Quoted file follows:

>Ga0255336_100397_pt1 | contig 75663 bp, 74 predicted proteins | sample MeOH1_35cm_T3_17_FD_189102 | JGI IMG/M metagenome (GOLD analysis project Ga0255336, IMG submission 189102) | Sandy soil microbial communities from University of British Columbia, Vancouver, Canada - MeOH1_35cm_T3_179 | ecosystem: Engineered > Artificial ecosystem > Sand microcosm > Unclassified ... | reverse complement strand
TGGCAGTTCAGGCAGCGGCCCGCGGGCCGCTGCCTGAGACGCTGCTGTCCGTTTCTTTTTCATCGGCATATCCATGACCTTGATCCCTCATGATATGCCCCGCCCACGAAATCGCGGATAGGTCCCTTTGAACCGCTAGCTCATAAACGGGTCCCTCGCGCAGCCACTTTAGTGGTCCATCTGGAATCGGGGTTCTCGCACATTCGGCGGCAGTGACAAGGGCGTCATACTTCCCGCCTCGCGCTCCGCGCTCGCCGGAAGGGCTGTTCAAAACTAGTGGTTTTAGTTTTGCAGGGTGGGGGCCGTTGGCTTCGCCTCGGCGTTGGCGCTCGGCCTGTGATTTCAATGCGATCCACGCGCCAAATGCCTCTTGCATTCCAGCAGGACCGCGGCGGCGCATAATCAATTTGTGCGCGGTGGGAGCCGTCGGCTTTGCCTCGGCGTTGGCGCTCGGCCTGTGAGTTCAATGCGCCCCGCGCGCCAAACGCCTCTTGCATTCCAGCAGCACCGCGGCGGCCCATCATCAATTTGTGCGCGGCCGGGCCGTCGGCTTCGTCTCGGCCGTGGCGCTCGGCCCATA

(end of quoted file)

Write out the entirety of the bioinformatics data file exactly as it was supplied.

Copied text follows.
>Ga0255336_100397_pt1 | contig 75663 bp, 74 predicted proteins | sample MeOH1_35cm_T3_17_FD_189102 | JGI IMG/M metagenome (GOLD analysis project Ga0255336, IMG submission 189102) | Sandy soil microbial communities from University of British Columbia, Vancouver, Canada - MeOH1_35cm_T3_179 | ecosystem: Engineered > Artificial ecosystem > Sand microcosm > Unclassified ... | reverse complement strand
TGGCAGTTCAGGCAGCGGCCCGCGGGCCGCTGCCTGAGACGCTGCTGTCCGTTTCTTTTTCATCGGCATATCCATGACCTTGATCCCTCATGATATGCCCCGCCCACGAAATCGCGGATAGGTCCCTTTGAACCGCTAGCTCATAAACGGGTCCCTCGCGCAGCCACTTTAGTGGTCCATCTGGAATCGGGGTTCTCGCACATTCGGCGGCAGTGACAAGGGCGTCATACTTCCCGCCTCGCGCTCCGCGCTCGCCGGAAGGGCTGTTCAAAACTAGTGGTTTTAGTTTTGCAGGGTGGGGGCCGTTGGCTTCGCCTCGGCGTTGGCGCTCGGCCTGTGATTTCAATGCGATCCACGCGCCAAATGCCTCTTGCATTCCAGCAGGACCGCGGCGGCGCATAATCAATTTGTGCGCGGTGGGAGCCGTCGGCTTTGCCTCGGCGTTGGCGCTCGGCCTGTGAGTTCAATGCGCCCCGCGCGCCAAACGCCTCTTGCATTCCAGCAGCACCGCGGCGGCCCATCATCAATTTGTGCGCGGCCGGGCCGTCGGCTTCGTCTCGGCCGTGGCGCTCGGCCCATA